• Barb Mayfield

How good are you at selling?


When you hear the word selling, or think about a profession in sales, does it conjure up a positive or negative image?


Think about the ways we give selling a bad name… For example, one of the strategies we teach consumers to use to determine whether a website is credible or questionable is to check whether they are selling something. Selling implies an ulterior motive.


But, is selling inherently a bad thing? Consider that health professionals like Registered Dietitian Nutritionists (RDNs) may not sell products but they do “sell” good nutrition and health. When a client or consumer adopts healthy habits they have “bought” the RDN’s good nutrition messages.


In the business world, the strategies that lead to making a sale are referred to as marketing. The marketing of ideas and programs involves similar strategies to marketing products – persuading people to be aware, comprehend, engage, and ultimately take action (the sale).


Communicating Nutrition: The Authoritative Guide covers marketing principles in two chapters: Chapter 10 examines social marketing principles and Chapter 37 explores more traditional marketing. Our latest tip sheet highlights five key principles every nutrition communicator needs to know and put into practice. Find a free downloadable version here: https://www.nutritioncommunicator.com/tip-sheets


5 Marketing Principles for Nutrition Communicators:


#1 Address the audience’s problems

To successfully market an idea or program begins with an understanding of the target audience and the problem it is designed to solve. When an idea or a program clearly meets a target audience’s needs and addresses one or more of their problems, it can be marketed successfully. Know what the target audience thinks, feels, and does. Begin with assessing the audience.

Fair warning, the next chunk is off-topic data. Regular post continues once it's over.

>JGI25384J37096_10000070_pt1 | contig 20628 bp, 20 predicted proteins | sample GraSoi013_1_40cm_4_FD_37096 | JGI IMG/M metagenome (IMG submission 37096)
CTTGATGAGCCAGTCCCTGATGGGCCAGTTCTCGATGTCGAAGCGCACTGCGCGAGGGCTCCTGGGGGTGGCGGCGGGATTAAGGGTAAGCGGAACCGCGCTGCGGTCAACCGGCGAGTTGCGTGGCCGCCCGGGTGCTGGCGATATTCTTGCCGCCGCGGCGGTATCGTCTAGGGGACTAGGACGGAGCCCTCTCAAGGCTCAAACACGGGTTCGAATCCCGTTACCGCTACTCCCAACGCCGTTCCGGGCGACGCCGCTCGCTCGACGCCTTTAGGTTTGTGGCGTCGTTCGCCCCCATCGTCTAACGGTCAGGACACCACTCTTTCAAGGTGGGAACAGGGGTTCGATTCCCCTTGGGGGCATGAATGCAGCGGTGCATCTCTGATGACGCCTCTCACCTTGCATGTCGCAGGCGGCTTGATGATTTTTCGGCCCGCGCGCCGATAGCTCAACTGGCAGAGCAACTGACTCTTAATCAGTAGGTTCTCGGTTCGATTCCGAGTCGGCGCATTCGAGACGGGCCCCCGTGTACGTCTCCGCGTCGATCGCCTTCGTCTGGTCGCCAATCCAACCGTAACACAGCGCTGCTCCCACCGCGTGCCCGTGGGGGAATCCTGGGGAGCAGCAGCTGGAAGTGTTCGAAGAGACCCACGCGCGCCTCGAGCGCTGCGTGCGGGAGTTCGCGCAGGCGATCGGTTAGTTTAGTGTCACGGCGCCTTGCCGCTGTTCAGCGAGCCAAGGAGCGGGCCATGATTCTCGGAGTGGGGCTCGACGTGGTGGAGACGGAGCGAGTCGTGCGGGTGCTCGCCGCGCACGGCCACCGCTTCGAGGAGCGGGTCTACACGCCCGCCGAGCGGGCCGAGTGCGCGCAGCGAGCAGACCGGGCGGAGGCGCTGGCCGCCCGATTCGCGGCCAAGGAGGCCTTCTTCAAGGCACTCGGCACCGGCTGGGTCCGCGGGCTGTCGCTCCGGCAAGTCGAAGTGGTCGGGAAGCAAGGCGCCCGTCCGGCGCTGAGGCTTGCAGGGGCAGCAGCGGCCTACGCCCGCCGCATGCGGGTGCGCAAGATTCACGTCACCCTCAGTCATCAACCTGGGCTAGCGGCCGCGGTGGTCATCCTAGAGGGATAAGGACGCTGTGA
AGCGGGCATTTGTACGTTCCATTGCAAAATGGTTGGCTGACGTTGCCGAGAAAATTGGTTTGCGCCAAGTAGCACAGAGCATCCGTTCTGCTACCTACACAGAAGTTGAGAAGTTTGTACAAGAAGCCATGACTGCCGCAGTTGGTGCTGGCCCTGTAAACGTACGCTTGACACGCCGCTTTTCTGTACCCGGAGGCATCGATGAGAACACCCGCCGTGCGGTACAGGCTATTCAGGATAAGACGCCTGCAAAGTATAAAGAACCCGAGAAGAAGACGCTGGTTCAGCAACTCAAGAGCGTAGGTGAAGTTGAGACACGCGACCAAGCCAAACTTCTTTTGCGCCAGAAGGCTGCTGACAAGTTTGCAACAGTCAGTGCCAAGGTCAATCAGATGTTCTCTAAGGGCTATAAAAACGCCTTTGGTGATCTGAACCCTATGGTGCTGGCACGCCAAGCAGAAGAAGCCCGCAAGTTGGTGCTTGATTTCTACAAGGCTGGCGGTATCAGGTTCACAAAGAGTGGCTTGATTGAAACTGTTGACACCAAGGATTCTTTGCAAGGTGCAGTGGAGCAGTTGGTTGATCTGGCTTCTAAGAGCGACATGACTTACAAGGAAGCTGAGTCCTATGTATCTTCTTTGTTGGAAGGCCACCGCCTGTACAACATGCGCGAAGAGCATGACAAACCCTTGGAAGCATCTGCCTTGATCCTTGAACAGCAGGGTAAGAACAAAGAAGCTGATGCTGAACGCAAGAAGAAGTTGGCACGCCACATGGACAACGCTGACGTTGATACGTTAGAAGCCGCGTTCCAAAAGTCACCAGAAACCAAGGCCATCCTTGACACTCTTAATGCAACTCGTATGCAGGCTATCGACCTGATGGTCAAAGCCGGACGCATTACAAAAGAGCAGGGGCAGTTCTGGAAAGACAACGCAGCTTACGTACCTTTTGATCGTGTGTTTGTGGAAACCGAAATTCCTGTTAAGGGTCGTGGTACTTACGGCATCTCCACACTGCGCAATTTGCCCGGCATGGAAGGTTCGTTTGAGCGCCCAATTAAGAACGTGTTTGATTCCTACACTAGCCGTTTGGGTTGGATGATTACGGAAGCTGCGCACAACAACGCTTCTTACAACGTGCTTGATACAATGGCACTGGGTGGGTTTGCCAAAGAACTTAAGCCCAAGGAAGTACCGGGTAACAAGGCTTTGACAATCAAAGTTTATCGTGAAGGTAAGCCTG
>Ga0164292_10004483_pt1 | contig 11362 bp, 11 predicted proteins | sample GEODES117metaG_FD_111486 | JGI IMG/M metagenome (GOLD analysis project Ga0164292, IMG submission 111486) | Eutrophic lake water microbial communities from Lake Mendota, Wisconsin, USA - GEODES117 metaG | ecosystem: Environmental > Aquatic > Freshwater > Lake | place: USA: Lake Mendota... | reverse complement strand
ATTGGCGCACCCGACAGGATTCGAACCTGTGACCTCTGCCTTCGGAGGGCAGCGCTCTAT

#2 Consider the 4 P’s of marketing

The “marketing mix” consists of 4 P’s: product, promotion, price, and place. When marketing an idea or a program (the product), the promotion is the message. The price is the cost of adopting the idea or participating in the program. The place is where the behavior change occurs or the location of the program. When creating persuasive messages, account for all 4 P’s in the mix.


#3 Build awareness

Before an audience can take action they first must be aware of the idea or program. The message must catch their attention and drive a desire to learn more. Awareness is the first step in behavior change. Build an awareness of the problem to be solved and an awareness that the idea or program can help solve the problem. Awareness precedes action. Achieve awareness.


#4 Shift attitudes

For an idea or a program to be adopted by an audience and drive behavior change, it first must be accepted and believed. The marketing message may need to shift long-standing attitudes and beliefs. It may need to overcome misconceptions, familiar habits and behaviors, and more. Create clear and compelling messages to shift inaccurate beliefs and negative attitudes.


#5 Promote behavior change through engagement

Nutrition communicators are in the business of promoting positive beliefs, attitudes, and behaviors related to food, nutrition, and health. Persuasive messages can promote ideas and programs that lead to positive outcomes. On the way to behavior change, promote audience engagement with the message. Participation and active involvement lead to taking action.


Would you like to be more effective in communicating messages and promoting programs? Then put these marketing principles to work. Begin by becoming aware of how they can help and shifting your negative attitudes about marketing. We can learn something from successful marketing strategies!


“Approach each customer with the idea of helping him or her to solve a problem or achieve a goal, not of selling a product or service.” ~ Brian Tracy


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